The film itself is light on story, and is honestly the vapid slasher that everyone thinks the originals are. Rather than being about the killer and his trauma, this movie spends its time focusing more on the detective and her insecurities. It’s suggested that her father once had to take down an evil Santa himself, and we get a reference to a previous Santa killer four years prior in another town, but they never come out and say if it’s the killers from the original, preferring to maintain a nebulous, peripheral connection to the source material.
Overall, it’s a good, bloody slasher that can hold it’s head high amoungst other holiday themed horror and while not enough to reignite the franchise, still serves to round it out nicely.
Carjack is similar in theme to the Charlie Sheen movie The Chase, but with a much lower budget and more talking rather than action. That’s not necessarily a bad thing, Jackson seems more interested on what’s going on in people’s heads rather than trying to piece together a high speed action flick that he couldn’t possibly pull off on his meager budget.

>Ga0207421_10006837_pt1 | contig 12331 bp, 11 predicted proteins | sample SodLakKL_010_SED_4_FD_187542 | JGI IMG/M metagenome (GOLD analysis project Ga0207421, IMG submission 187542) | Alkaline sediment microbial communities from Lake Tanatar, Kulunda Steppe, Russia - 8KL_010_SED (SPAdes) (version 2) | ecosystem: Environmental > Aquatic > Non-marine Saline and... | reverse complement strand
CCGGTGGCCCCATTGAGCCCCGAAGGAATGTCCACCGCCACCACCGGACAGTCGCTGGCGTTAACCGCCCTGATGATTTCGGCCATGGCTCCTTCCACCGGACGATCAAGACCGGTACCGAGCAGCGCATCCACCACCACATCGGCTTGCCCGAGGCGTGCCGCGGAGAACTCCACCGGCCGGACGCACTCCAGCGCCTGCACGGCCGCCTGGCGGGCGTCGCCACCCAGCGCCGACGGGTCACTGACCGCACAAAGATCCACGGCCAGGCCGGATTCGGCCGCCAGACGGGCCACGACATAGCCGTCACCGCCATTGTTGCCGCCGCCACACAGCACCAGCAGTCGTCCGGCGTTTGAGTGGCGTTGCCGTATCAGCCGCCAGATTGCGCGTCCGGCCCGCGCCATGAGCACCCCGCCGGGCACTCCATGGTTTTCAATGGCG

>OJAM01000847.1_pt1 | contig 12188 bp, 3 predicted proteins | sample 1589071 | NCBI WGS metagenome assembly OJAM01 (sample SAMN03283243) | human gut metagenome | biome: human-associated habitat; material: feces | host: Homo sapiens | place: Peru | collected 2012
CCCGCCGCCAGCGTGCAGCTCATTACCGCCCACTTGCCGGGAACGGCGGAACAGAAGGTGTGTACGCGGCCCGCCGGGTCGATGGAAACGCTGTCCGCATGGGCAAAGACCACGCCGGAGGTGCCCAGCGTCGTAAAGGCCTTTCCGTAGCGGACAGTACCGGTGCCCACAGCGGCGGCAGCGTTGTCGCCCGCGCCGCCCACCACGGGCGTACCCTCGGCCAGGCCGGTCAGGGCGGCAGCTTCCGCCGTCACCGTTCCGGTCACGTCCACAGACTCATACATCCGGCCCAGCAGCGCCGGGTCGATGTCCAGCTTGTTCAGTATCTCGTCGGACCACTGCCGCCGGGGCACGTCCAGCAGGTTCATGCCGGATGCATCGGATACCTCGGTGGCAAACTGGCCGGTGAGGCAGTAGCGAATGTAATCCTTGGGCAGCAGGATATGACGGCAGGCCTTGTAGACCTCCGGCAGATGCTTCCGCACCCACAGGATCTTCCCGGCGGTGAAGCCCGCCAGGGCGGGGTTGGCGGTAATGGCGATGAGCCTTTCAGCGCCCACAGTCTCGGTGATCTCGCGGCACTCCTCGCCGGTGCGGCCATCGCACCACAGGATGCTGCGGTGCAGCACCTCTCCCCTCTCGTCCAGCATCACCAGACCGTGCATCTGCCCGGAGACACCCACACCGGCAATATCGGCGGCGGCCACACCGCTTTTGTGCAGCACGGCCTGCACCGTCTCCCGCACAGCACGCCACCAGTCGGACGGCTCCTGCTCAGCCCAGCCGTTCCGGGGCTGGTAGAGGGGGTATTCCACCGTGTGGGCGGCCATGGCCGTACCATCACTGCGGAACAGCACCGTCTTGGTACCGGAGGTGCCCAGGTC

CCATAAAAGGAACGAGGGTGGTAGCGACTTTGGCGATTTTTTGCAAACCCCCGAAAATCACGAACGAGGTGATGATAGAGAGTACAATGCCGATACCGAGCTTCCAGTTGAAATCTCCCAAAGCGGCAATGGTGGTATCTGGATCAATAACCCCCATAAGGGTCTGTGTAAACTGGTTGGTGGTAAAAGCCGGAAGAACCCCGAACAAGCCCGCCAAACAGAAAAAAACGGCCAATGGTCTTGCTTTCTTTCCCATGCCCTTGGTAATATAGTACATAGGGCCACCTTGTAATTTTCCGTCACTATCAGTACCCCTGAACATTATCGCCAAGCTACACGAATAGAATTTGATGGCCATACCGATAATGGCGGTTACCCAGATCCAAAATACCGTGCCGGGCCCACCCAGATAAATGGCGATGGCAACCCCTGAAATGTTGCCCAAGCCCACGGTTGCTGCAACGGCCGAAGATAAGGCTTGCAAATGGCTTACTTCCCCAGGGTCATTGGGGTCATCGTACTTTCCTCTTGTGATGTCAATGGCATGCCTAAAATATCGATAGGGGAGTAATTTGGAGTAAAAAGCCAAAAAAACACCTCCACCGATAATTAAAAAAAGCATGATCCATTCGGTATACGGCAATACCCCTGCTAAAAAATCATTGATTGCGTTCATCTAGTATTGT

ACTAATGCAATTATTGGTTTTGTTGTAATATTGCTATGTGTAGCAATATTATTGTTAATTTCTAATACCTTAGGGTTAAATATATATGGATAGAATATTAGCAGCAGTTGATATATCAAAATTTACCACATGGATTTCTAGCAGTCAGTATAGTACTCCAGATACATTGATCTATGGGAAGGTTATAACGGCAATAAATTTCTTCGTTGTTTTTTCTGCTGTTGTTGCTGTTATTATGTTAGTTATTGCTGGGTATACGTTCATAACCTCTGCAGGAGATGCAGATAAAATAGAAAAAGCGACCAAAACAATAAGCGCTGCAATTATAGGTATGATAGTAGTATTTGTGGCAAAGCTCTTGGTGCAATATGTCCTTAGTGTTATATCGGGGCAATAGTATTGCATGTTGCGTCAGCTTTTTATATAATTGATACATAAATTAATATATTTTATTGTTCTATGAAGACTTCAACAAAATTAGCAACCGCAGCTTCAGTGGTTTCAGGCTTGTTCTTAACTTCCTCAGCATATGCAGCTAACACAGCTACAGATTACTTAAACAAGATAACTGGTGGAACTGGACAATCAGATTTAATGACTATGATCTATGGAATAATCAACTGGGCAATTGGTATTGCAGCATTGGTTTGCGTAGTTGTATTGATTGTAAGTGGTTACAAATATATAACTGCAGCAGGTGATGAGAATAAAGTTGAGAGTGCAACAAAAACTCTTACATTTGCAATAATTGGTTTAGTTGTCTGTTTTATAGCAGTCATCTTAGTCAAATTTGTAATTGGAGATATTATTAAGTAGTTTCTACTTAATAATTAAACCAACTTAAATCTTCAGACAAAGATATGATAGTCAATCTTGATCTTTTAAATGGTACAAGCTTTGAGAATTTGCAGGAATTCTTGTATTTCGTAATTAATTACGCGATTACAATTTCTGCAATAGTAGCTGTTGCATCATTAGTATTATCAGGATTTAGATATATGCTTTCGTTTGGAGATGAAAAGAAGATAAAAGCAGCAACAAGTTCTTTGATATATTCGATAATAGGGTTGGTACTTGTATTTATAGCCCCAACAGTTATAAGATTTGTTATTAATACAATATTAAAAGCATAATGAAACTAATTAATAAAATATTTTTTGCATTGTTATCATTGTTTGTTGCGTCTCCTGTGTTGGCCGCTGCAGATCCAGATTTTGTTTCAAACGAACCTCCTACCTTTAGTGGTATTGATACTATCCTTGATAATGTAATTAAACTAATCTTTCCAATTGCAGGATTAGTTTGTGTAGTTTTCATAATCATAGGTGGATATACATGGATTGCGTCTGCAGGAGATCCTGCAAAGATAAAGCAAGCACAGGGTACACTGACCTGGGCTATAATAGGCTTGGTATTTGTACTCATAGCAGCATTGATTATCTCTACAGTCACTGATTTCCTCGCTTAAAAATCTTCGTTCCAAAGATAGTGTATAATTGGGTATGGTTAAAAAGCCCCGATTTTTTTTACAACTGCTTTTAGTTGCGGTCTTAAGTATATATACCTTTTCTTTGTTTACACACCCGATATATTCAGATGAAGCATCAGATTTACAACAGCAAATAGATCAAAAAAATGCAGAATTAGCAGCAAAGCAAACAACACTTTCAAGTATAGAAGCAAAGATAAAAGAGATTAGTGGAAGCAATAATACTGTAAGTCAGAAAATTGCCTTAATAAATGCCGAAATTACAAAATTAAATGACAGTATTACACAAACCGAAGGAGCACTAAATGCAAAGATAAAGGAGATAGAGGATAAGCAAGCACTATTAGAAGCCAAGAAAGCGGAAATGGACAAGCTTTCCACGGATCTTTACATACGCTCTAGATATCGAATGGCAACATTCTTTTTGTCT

The idea was born from a new report Jackson recalls. “Tanya York by accidently caught me one day, whoever was going to give her a ride to the new office didn’t show up, so I was here cleaning out the office and I gave her a ride and we heard the news on the radio and they’re talking about a carjacking. And she said wow what a great idea for a movie. And I said yeah, let’s do a carjack movie!” Because this is the post-studio era though, the budgets were lower. “She said what would it cost? Shot on film or shot on video? I said shot of film? About fifty thousand dollars. Shot on video, about ten thousand. So she gave me seven thousand dollars. I put five thousand in my pocket, I spent twenty five hundred on the movie, the movie made seventy five thousand dollars.”